Kraft joins the field of candidates challenging Congresswoman Jaime Herrera Beutler in the August 2022 primary election
Ten days ago, Vicki Kraft announced her decision to join the field of challengers to Jaime Herrera Beutler in the race for U.S. representative in the 3rd Congressional District. After serving residents of the 17th Legislative District as a representative in the Washington State House of Representatives since 2016, Kraft said it was the logical next step in her desire to continue to “fight for the people.’’
“It’s one of the key positions in our state, candidly, that will have input into the nation,’’ Kraft told Clark County Today. “I am running for this seat now because I have a proven track record of fighting for the people in Olympia to protect their rights and freedoms and to make the government more accountable to the people. Now, with this administration putting our country in a downward spiral, we must have elected officials in Congress who will stand up against the political pressure and special interests and stand up for the people. I have done that in Olympia and I will do that again in this position.
Kraft joins a field of challengers to Herrera Beutler that includes Republicans Joe Kent and Heidi St. John and Democrat Brent Hennrich. The August 2022 primary election will determine which two candidates will advance to the November 2022 general election.
Kraft revealed that her decision to run for Congress was impacted by the fact that the recently finalized 2021 redistricting maps in Washington moved her out of the 17th District. But, it wasn’t the only factor in her decision.
“When things became clear, in order to continue serving the people and fighting for them, this was the right step for me to make and I am making it now,’’ Kraft said. “I have been considering making this next step in a potential journey of public service for a while and have given it a lot of prayer and consideration. As the redistricting maps were released recently by the redistricting commission, it became very clear the door for me to continue serving as the 17th District representative was closing. That, basically, was the final consideration for me to say this door is closing, it is time to make this next step.’’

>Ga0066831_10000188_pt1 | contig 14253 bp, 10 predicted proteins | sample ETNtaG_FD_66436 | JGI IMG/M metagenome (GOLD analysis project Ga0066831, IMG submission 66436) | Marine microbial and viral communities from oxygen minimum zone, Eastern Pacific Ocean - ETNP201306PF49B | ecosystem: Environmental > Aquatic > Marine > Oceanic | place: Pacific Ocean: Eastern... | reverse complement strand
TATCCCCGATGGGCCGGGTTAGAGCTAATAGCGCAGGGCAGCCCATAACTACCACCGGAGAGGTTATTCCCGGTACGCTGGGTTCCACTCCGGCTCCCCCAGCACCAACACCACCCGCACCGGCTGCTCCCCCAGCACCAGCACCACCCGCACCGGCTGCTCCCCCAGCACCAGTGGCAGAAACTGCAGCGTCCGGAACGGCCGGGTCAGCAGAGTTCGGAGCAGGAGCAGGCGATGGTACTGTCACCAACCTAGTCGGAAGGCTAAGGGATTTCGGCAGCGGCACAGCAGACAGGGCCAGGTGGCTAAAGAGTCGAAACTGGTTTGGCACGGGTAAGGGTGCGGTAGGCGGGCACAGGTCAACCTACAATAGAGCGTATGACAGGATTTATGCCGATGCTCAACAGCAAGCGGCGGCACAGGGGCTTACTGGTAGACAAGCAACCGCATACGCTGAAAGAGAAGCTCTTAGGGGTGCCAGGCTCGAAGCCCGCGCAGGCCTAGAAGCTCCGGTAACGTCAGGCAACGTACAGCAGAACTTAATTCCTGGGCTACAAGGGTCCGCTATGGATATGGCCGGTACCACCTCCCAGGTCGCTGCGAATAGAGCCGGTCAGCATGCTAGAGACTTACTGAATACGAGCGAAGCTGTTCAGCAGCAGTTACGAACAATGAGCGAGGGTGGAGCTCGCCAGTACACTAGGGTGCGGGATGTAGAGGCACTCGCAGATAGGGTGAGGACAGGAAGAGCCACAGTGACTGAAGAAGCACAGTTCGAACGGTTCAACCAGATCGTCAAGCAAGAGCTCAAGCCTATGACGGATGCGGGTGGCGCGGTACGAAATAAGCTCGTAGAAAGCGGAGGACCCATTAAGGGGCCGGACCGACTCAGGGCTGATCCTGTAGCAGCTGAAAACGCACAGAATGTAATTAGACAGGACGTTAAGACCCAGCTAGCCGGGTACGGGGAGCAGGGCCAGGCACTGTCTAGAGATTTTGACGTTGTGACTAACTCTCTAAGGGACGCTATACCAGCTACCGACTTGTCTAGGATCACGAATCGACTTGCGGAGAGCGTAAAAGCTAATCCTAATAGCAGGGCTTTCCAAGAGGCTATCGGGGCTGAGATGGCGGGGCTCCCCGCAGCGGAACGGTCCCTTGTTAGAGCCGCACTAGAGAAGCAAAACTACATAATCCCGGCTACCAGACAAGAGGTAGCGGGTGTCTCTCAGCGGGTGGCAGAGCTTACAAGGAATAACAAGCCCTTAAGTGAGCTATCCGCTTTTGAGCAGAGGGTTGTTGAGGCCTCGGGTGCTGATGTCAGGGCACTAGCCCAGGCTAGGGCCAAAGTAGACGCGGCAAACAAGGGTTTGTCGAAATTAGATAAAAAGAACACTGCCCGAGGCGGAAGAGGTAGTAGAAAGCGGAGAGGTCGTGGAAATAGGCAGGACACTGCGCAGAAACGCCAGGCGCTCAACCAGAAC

Like Kent and St. John, Kraft believes the residents of the 3rd Congressional District are starving for a candidate that represents conservative values.
“As I look at the 3rd Congressional District, it is so critical to make sure there is an experienced leader who has a conservative track record with a solid background who can hit the ground running Day 1,’’ Kraft said. “A person who understands what political realities look like and knows how to work as a policy maker. Those are the reasons that I am stepping forward to run for this position at this time. I firmly believe that the citizens of Southwest Washington in the 3rd Congressional District want a conservative who is a policy maker and who is a public servant. I have a proven track record, that voters can rely on, standing up for the people, constitutional rights and freedoms and for making sure their voices are heard. I have done that in Olympia and I will do the same thing in Washington, DC.’’
Kraft is not deterred by the fact that she is challenging an incumbent that has served since 2011 and two fellow Republicans (Kent and St. John) who have been campaigning for much of the last year.
“I’ve been serving in the (state) legislature for five years,’’ she said. “I have a very strong, proven track record. I have been campaigning during that time to continue in my position. So, the fact that I haven’t been campaigning in the 3rd Congressional District, to me, is not a factor. The voters of Southwest Washington already know me. I don’t see this as a challenge that a couple of others who are new in the race and have never run for office before have been campaigning for 10 months or so. I already have an established brand. The voters know me and I am running on my record.’’